Despite Election, Egypt's Military Wields Real Power
RENEE MONTAGNE, HOST:
This is MORNING EDITION from NPR News. Good morning, I'm Renee Montagne.
STEVE INSKEEP, HOST:
And I'm Steve Inskeep.
The next leader of Egypt promises he will be president of all Egyptians. That's a vital promise for Mohammed Morsi to make and it addresses an issue on which he will be closely watched.
MONTAGNE: Morsi was the candidate of the Muslim Brotherhood. And yesterday the Islamist was declared the winner of a close election. He will preside over a country with a wide range of people and a significant Christian minority.
INSKEEP: He will not, however, wield much authority after the office was weakened by the military council that still holds true power.
NPR's Peter Kenyon reports from Cairo.
PETER KENYON, BYLINE: No one will accuse Mohammed Morsi of being destined to lead the Arab world's largest country. He wasn't even a candidate until the Muslim Brotherhood's first choice was disqualified at the eleventh hour. As a full week went by after his runoff against former Prime Minister Ahmed Shafiq, anxiety grew about possible fraud. Then the elected parliament was dissolved, and the military reserved vast swaths of presidential and legislative power to itself.
So when the election commission announced that Morsi had in fact won with nearly 52 percent of the vote, it was hard to tell if Tahrir Square was erupting in joy or relief.
(SOUNDBITE OF CROWD NOISE)
KENYON: For a moment, the conspiracy theories about a military soft coup and a resurgent Mubarak regime were overwhelmed by the shock of realizing that for the first time ordinary Egyptians had actually chosen their own leader.
For a moment, 39-year-old Mohammed Zakareya dared to voice his hopes.
MOHAMMED ZAKAREYA: (Through translator) I'm the happiest man on Earth today. Not because Morsi won, but because the revolution won. I'm hoping Egypt can someday get out of the dark ages, get away from all this corruption and theft and start a new era, when we can be more like Europe or America.
KENYON: But as the smoke from the fireworks cleared, Egyptians reminded themselves that the revolution hadn't won. The parliament remains dissolved and the military, dominated by figures from the old regime, still holds all the levers of power.
In his first address as president-elect, Morsi said many of the things his critics were hoping to hear. He promised to uphold international treaties, something of great concern to Israel. He thanked the army and the police. And he promised to support the rights of women and minorities. And he said those who gave their lives for Egypt's revolution will not have died in vain, if the country can unite behind goals of development and social justice.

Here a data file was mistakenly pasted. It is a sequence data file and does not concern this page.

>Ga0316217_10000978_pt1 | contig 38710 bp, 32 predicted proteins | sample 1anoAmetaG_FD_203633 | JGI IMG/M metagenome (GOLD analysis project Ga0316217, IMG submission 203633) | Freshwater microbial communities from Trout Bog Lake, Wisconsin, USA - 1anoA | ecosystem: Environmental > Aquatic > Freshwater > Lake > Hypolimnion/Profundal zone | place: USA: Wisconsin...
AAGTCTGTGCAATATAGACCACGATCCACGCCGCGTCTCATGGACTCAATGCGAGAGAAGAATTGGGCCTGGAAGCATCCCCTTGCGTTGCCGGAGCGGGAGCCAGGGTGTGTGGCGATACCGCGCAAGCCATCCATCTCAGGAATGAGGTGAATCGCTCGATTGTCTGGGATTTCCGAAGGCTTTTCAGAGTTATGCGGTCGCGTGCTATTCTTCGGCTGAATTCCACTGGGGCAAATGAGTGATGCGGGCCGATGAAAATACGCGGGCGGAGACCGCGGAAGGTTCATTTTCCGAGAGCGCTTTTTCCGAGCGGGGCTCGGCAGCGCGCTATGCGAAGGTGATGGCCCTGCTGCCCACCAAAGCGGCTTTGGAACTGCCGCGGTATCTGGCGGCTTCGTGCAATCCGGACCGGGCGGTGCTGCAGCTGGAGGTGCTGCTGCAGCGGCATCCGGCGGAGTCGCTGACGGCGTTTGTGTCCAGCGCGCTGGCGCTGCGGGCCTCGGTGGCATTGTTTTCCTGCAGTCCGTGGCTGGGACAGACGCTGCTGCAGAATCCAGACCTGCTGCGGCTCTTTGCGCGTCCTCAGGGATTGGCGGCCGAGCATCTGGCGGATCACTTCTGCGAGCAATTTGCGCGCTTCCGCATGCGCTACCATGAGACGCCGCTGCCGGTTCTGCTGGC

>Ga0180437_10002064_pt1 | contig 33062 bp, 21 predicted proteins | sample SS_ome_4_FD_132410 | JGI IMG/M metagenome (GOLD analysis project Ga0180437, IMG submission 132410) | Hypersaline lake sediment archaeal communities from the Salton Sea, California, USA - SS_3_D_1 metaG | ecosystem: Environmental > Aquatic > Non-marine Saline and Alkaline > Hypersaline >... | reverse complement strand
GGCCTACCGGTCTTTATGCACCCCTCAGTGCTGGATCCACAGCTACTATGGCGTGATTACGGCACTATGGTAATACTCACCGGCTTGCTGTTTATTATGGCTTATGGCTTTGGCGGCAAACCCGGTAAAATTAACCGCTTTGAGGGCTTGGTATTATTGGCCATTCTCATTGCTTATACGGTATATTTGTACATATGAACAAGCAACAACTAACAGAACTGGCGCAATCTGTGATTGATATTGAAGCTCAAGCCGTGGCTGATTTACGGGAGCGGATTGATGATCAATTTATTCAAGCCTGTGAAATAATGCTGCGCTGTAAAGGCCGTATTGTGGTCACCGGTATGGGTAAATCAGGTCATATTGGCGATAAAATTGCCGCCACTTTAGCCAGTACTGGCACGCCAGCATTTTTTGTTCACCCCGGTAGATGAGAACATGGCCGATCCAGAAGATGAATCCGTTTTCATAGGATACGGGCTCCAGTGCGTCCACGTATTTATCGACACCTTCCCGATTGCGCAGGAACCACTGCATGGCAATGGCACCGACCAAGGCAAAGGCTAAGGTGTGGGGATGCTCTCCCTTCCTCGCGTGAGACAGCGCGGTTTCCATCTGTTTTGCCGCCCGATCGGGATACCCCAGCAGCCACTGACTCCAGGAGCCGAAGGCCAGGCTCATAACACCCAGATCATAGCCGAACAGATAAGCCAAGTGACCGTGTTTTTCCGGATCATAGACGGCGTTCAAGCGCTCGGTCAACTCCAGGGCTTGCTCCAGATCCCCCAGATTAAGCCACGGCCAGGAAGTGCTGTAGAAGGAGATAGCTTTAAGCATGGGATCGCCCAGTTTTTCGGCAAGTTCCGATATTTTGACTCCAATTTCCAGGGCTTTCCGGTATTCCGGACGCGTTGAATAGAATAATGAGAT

MOHAMMED MORSI: (Through translator) And the revolution is still going on until all these goals are met. Together we will continue this journey.
KENYON: Former lawmaker Mona Makram Ebeid represents two groups that are nervous about a Muslim Brother as president - women and Coptic Christians. She remembers this spring's attempts by Islamists in the now-dissolved parliament to roll back women's rights.
MONA MAKRAM EBEID: If we see the past performance in parliament, there was a vicious attack against all the acquisitions that women had for the past hundred years. So he has to be true to his pledges and he has to be the president of all Egyptians.
(SOUNDBITE OF DEMONSTRATION)
KENYON: At another rally some distance from Tahrir Square, supporters of Ahmed Shafiq showed no sign of heeding Morsi's call for national unity. Forty-year-old Mohammed Ahmed said he didn't doubt that Morsi got more votes than his candidate, but he believes Morsi will be terrible for Egypt and he wants the army to step in.
MOHAMMED AHMED: (Through translator) Of course there is no fraud. But the will of the people, in my opinion, is driving Egypt to a disaster. I hope the army intervenes and stages a coup or something like that.
KENYON: Analyst Michael Wahid Hanna, at the Century Fund, says even if Morsi manages a short-term truce with the military, Egypt now faces a protracted struggle for civilian control of political power.
Back in Tahrir Square, some of Egypt's young revolutionaries agree that the military council, known by its acronym SCAF, won't cede political power unless it's forced to.
Twenty-three-year-old Ahmed Abdel Hakim says Morsi has one thing right - the revolution isn't over.
AHMED ABDEL HAKIM: We were sitting in the square until we have all our rights from the SCAF. We're not leaving. We're not leaving. We're not leaving.
KENYON: Peter Kenyon, NPR News, Cairo.
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